When camping at a festival, there are always a few things that are the bare minimum. You’ll need a tent to shield you from the elements, a tarp to go underneath it (to prevent water from getting in your tent), a sleeping bag and pillow, some food for the weekend (buying food at most festivals is can get expensive very quickly), clothes (I always pack a little extra just in case), basic toiletries, water, and baby wipes. Yes, baby wipes. While a lot of festivals have begun offering showering areas, they usually aren’t free, and sometimes won’t have any good water pressure or hot water. This is where baby wipes come in. Sometimes at a festival you just have to ignore the dirt and use baby wipes and water to clean yourself off. Believe me, it is way more common than you’d think. Baby wipes also prove very useful when using the restrooms at festivals. By some act of nature, the porta-potties/restrooms at festivals somehow turn into a warzone on the inside, and the toilet paper will go quick, so having wipes (or your own toilet paper) on you will save you from a very embarassing situation.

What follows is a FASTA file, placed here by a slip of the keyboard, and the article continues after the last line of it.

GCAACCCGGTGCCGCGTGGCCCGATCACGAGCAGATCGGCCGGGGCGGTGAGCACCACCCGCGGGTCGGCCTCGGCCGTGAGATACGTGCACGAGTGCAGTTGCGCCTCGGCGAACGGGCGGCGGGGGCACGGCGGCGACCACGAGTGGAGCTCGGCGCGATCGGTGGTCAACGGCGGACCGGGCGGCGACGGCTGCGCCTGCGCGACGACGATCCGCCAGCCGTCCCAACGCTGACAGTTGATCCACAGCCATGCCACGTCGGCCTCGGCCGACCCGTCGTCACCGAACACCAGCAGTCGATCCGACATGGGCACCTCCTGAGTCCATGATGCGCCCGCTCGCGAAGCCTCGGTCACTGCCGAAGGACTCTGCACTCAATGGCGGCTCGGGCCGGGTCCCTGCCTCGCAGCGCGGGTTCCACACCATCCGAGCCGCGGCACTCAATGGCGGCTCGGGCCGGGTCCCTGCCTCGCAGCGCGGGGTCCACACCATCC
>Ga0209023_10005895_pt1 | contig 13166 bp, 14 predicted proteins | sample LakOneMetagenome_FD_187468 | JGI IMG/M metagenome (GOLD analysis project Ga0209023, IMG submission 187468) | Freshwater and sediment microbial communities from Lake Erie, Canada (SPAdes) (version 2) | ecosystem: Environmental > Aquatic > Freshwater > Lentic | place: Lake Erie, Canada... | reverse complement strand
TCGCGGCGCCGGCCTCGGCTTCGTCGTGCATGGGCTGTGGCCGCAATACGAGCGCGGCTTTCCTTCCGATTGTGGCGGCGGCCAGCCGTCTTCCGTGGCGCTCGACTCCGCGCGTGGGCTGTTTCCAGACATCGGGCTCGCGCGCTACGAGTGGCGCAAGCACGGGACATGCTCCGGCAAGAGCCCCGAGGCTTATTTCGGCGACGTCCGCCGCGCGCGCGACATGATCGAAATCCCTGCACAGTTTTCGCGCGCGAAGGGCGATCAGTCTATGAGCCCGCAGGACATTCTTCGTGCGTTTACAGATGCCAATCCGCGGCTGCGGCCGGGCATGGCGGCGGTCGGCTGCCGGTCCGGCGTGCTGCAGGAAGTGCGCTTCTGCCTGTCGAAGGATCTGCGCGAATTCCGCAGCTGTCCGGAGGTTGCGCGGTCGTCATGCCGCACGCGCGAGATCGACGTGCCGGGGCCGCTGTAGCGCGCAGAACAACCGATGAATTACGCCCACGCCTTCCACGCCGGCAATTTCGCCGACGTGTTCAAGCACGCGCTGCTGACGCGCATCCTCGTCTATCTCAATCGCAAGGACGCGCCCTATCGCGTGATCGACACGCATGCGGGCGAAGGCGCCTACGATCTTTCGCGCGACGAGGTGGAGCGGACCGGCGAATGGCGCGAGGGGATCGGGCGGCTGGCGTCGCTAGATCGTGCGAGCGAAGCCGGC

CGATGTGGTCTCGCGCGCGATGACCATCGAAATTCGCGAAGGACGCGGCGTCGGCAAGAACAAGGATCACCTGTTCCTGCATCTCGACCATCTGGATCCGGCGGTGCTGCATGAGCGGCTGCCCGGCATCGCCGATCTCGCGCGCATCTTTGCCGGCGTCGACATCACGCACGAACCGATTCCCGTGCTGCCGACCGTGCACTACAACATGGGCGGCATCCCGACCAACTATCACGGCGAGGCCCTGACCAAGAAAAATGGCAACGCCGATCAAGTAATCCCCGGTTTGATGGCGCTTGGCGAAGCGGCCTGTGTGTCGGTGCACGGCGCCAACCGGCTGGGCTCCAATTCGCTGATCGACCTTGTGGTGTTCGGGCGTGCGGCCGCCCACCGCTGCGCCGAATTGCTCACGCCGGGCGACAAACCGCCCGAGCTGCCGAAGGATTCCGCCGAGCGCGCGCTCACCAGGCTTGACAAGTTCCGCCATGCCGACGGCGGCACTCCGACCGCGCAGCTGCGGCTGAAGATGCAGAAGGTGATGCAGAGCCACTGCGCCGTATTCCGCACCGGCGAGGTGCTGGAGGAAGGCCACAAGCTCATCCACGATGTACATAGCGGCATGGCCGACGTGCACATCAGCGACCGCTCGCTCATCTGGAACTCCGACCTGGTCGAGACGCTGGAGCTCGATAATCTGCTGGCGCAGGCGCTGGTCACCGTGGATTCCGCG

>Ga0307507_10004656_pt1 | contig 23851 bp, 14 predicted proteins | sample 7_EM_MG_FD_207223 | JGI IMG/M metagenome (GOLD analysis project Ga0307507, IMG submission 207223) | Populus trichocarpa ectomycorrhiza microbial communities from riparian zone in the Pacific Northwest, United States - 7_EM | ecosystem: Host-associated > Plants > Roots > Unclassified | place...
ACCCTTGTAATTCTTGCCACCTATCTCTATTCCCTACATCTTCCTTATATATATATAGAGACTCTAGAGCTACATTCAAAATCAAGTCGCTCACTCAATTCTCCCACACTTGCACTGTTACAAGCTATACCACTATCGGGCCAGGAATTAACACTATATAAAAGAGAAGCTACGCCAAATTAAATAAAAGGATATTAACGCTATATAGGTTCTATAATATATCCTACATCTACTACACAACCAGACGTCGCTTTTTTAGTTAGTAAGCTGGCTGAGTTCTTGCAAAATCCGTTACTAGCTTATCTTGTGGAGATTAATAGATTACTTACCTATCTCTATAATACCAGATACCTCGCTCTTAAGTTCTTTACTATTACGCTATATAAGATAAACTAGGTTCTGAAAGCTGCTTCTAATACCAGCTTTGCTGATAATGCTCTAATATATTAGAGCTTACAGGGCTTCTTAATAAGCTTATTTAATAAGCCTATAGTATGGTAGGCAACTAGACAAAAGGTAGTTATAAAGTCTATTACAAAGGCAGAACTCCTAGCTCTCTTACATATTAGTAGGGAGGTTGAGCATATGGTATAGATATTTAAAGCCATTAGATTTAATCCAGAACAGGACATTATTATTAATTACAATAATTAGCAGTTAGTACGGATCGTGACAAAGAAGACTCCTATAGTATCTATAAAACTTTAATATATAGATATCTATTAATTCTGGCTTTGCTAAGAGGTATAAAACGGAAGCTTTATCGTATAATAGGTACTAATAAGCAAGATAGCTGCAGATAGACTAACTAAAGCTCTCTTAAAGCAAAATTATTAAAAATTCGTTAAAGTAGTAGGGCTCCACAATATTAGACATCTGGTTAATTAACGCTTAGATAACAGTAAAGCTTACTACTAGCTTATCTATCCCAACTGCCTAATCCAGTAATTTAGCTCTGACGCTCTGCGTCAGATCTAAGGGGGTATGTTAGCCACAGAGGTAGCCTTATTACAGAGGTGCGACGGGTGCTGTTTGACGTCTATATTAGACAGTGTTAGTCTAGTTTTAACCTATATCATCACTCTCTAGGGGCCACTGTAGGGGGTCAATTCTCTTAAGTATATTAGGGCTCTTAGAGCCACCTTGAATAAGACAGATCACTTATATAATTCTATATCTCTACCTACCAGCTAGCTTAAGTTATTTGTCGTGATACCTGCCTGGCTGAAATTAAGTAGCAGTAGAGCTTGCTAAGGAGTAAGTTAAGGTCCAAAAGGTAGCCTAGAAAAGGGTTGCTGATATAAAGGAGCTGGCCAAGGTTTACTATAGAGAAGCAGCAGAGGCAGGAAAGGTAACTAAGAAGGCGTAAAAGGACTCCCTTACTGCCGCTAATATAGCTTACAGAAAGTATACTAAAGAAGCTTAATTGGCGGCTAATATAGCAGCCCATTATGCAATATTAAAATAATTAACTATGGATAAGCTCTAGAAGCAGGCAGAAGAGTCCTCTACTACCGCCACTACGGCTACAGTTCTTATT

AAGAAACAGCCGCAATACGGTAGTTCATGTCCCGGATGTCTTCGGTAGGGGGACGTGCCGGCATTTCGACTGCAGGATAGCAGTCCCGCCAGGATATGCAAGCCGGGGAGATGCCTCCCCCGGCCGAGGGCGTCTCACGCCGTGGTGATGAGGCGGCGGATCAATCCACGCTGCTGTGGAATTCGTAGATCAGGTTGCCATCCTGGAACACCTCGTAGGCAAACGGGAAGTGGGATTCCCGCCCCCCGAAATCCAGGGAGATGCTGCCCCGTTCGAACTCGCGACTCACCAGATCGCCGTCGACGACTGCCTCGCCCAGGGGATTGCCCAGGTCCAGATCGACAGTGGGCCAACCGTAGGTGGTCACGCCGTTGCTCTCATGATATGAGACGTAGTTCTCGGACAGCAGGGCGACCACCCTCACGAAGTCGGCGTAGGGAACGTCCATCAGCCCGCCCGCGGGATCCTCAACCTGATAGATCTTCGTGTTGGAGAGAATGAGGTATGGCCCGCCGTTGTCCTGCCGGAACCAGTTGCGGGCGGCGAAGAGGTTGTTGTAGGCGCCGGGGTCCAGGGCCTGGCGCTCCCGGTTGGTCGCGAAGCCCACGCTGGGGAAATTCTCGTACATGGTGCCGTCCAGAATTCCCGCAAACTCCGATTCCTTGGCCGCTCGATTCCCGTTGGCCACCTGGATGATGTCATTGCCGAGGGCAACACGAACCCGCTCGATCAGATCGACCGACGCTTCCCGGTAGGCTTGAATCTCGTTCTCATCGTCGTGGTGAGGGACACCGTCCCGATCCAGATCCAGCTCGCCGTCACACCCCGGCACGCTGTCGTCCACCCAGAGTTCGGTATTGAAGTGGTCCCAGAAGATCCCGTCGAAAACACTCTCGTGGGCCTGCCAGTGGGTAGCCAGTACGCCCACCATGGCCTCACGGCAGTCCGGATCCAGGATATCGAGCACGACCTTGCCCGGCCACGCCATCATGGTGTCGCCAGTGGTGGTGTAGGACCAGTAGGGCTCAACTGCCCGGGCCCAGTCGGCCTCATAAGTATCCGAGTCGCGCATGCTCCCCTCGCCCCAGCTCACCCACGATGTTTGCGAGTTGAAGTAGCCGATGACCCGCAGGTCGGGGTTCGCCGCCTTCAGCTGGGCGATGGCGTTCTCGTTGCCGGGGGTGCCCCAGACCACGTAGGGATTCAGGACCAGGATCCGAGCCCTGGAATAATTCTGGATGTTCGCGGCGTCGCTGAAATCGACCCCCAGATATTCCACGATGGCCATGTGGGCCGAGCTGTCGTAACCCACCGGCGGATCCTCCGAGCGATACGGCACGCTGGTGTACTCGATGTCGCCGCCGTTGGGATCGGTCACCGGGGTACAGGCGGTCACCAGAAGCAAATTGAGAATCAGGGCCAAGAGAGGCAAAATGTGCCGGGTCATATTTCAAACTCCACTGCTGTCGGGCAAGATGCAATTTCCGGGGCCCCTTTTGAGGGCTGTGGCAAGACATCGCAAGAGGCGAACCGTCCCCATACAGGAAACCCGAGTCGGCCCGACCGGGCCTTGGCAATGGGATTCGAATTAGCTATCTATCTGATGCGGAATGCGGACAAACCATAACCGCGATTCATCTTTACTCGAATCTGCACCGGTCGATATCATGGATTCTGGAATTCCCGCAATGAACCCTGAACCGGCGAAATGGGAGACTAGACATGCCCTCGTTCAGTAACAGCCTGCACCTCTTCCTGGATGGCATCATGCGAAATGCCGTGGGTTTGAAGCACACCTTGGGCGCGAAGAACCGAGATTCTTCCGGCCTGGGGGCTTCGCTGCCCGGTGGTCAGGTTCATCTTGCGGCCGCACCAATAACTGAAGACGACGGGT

Mercer Murphy, of Marietta, GA, describes the best way of being prepared: “pack light, but effectively”. Pack the things you need first, and then if you have some leftover room, bring some other things that can make your trip a little more comfortable. For instance, some people bring extra things such as air mattresses or speakers (some people will even throw their own parties at their campsite), but you need to pack the essential items first. The things you want to bring will usually mean nothing without the things you need to bring. Bring some cool stuff with you, like a portable speaker, or a flagpole/totem (really helps when you get separated from your group or get lost in the campground), but make sure you’ve got the essentials with you.
Go With the Flow
I am telling you now, no matter how much you plan out your festival: which artists you will see, when you’re going to eat, which of your friends you want to meet up with, it’s not all going to go according to plan. You may get separated from your friends, your phone may die, you may not know where you’re at. Things can change in an instant.